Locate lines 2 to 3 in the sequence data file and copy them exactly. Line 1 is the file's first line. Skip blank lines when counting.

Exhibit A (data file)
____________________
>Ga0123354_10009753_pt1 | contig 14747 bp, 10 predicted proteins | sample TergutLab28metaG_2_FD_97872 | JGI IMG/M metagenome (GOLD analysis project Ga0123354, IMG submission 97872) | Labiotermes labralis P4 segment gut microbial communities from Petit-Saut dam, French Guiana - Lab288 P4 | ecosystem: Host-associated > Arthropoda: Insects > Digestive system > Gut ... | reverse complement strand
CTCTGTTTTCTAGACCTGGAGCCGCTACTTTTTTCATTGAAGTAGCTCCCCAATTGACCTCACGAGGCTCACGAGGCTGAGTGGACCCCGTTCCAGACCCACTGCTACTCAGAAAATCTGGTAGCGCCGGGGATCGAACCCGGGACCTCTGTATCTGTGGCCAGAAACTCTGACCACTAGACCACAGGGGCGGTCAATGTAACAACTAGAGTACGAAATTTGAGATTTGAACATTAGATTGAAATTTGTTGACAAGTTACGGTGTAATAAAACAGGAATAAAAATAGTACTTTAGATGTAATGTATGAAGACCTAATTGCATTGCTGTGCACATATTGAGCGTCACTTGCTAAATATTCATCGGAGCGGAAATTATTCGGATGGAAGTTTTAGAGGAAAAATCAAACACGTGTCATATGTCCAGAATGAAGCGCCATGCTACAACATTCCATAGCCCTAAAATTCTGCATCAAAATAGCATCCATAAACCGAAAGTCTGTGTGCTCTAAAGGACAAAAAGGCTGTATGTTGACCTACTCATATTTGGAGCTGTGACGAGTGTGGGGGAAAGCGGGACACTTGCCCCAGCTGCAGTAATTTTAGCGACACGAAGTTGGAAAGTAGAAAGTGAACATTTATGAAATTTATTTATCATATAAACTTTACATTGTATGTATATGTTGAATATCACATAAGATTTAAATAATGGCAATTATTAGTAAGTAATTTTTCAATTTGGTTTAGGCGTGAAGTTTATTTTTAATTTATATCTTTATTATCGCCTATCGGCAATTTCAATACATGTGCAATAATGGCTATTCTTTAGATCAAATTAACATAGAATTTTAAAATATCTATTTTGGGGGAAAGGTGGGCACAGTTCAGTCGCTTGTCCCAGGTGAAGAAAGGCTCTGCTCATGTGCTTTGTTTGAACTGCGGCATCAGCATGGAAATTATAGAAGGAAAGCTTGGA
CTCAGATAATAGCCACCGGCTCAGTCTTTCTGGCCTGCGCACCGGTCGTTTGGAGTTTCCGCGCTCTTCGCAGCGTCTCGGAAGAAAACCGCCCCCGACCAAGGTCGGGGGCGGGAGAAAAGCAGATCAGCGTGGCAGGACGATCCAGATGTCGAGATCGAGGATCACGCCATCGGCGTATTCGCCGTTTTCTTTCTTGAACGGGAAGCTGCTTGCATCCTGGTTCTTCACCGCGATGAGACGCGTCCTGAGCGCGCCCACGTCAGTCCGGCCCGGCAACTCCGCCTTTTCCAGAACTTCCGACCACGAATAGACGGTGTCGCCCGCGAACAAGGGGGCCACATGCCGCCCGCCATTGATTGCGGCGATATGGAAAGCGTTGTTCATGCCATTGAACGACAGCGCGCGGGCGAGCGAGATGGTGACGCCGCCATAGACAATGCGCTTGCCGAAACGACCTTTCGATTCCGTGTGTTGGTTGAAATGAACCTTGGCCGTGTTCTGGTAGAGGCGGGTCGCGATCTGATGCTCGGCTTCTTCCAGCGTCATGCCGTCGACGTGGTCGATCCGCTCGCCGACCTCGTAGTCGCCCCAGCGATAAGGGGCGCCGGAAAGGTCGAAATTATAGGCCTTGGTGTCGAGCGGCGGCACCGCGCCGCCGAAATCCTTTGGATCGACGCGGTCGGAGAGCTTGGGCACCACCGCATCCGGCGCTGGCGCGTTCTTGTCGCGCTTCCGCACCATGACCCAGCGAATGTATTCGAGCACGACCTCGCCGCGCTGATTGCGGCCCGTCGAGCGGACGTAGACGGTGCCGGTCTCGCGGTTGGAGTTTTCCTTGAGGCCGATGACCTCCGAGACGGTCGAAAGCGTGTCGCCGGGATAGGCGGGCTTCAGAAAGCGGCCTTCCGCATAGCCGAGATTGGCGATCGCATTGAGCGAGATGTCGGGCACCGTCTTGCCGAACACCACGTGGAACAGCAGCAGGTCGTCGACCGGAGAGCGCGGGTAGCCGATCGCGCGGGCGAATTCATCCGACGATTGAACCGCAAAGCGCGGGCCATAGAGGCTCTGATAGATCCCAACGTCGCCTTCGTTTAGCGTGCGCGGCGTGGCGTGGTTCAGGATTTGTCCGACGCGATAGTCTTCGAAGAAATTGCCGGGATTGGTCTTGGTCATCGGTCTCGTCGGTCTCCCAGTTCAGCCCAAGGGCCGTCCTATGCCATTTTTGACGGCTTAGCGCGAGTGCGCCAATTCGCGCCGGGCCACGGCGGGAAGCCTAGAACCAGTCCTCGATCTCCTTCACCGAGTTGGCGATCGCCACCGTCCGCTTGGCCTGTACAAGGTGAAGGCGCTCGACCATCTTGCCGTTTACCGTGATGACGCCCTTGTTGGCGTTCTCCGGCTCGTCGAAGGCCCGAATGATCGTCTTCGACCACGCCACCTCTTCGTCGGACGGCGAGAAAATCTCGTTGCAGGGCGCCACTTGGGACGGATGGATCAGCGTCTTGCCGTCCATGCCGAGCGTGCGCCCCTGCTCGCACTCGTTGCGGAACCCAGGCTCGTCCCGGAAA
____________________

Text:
CTCTGTTTTCTAGACCTGGAGCCGCTACTTTTTTCATTGAAGTAGCTCCCCAATTGACCTCACGAGGCTCACGAGGCTGAGTGGACCCCGTTCCAGACCCACTGCTACTCAGAAAATCTGGTAGCGCCGGGGATCGAACCCGGGACCTCTGTATCTGTGGCCAGAAACTCTGACCACTAGACCACAGGGGCGGTCAATGTAACAACTAGAGTACGAAATTTGAGATTTGAACATTAGATTGAAATTTGTTGACAAGTTACGGTGTAATAAAACAGGAATAAAAATAGTACTTTAGATGTAATGTATGAAGACCTAATTGCATTGCTGTGCACATATTGAGCGTCACTTGCTAAATATTCATCGGAGCGGAAATTATTCGGATGGAAGTTTTAGAGGAAAAATCAAACACGTGTCATATGTCCAGAATGAAGCGCCATGCTACAACATTCCATAGCCCTAAAATTCTGCATCAAAATAGCATCCATAAACCGAAAGTCTGTGTGCTCTAAAGGACAAAAAGGCTGTATGTTGACCTACTCATATTTGGAGCTGTGACGAGTGTGGGGGAAAGCGGGACACTTGCCCCAGCTGCAGTAATTTTAGCGACACGAAGTTGGAAAGTAGAAAGTGAACATTTATGAAATTTATTTATCATATAAACTTTACATTGTATGTATATGTTGAATATCACATAAGATTTAAATAATGGCAATTATTAGTAAGTAATTTTTCAATTTGGTTTAGGCGTGAAGTTTATTTTTAATTTATATCTTTATTATCGCCTATCGGCAATTTCAATACATGTGCAATAATGGCTATTCTTTAGATCAAATTAACATAGAATTTTAAAATATCTATTTTGGGGGAAAGGTGGGCACAGTTCAGTCGCTTGTCCCAGGTGAAGAAAGGCTCTGCTCATGTGCTTTGTTTGAACTGCGGCATCAGCATGGAAATTATAGAAGGAAAGCTTGGA
CTCAGATAATAGCCACCGGCTCAGTCTTTCTGGCCTGCGCACCGGTCGTTTGGAGTTTCCGCGCTCTTCGCAGCGTCTCGGAAGAAAACCGCCCCCGACCAAGGTCGGGGGCGGGAGAAAAGCAGATCAGCGTGGCAGGACGATCCAGATGTCGAGATCGAGGATCACGCCATCGGCGTATTCGCCGTTTTCTTTCTTGAACGGGAAGCTGCTTGCATCCTGGTTCTTCACCGCGATGAGACGCGTCCTGAGCGCGCCCACGTCAGTCCGGCCCGGCAACTCCGCCTTTTCCAGAACTTCCGACCACGAATAGACGGTGTCGCCCGCGAACAAGGGGGCCACATGCCGCCCGCCATTGATTGCGGCGATATGGAAAGCGTTGTTCATGCCATTGAACGACAGCGCGCGGGCGAGCGAGATGGTGACGCCGCCATAGACAATGCGCTTGCCGAAACGACCTTTCGATTCCGTGTGTTGGTTGAAATGAACCTTGGCCGTGTTCTGGTAGAGGCGGGTCGCGATCTGATGCTCGGCTTCTTCCAGCGTCATGCCGTCGACGTGGTCGATCCGCTCGCCGACCTCGTAGTCGCCCCAGCGATAAGGGGCGCCGGAAAGGTCGAAATTATAGGCCTTGGTGTCGAGCGGCGGCACCGCGCCGCCGAAATCCTTTGGATCGACGCGGTCGGAGAGCTTGGGCACCACCGCATCCGGCGCTGGCGCGTTCTTGTCGCGCTTCCGCACCATGACCCAGCGAATGTATTCGAGCACGACCTCGCCGCGCTGATTGCGGCCCGTCGAGCGGACGTAGACGGTGCCGGTCTCGCGGTTGGAGTTTTCCTTGAGGCCGATGACCTCCGAGACGGTCGAAAGCGTGTCGCCGGGATAGGCGGGCTTCAGAAAGCGGCCTTCCGCATAGCCGAGATTGGCGATCGCATTGAGCGAGATGTCGGGCACCGTCTTGCCGAACACCACGTGGAACAGCAGCAGGTCGTCGACCGGAGAGCGCGGGTAGCCGATCGCGCGGGCGAATTCATCCGACGATTGAACCGCAAAGCGCGGGCCATAGAGGCTCTGATAGATCCCAACGTCGCCTTCGTTTAGCGTGCGCGGCGTGGCGTGGTTCAGGATTTGTCCGACGCGATAGTCTTCGAAGAAATTGCCGGGATTGGTCTTGGTCATCGGTCTCGTCGGTCTCCCAGTTCAGCCCAAGGGCCGTCCTATGCCATTTTTGACGGCTTAGCGCGAGTGCGCCAATTCGCGCCGGGCCACGGCGGGAAGCCTAGAACCAGTCCTCGATCTCCTTCACCGAGTTGGCGATCGCCACCGTCCGCTTGGCCTGTACAAGGTGAAGGCGCTCGACCATCTTGCCGTTTACCGTGATGACGCCCTTGTTGGCGTTCTCCGGCTCGTCGAAGGCCCGAATGATCGTCTTCGACCACGCCACCTCTTCGTCGGACGGCGAGAAAATCTCGTTGCAGGGCGCCACTTGGGACGGATGGATCAGCGTCTTGCCGTCCATGCCGAGCGTGCGCCCCTGCTCGCACTCGTTGCGGAACCCAGGCTCGTCCCGGAAA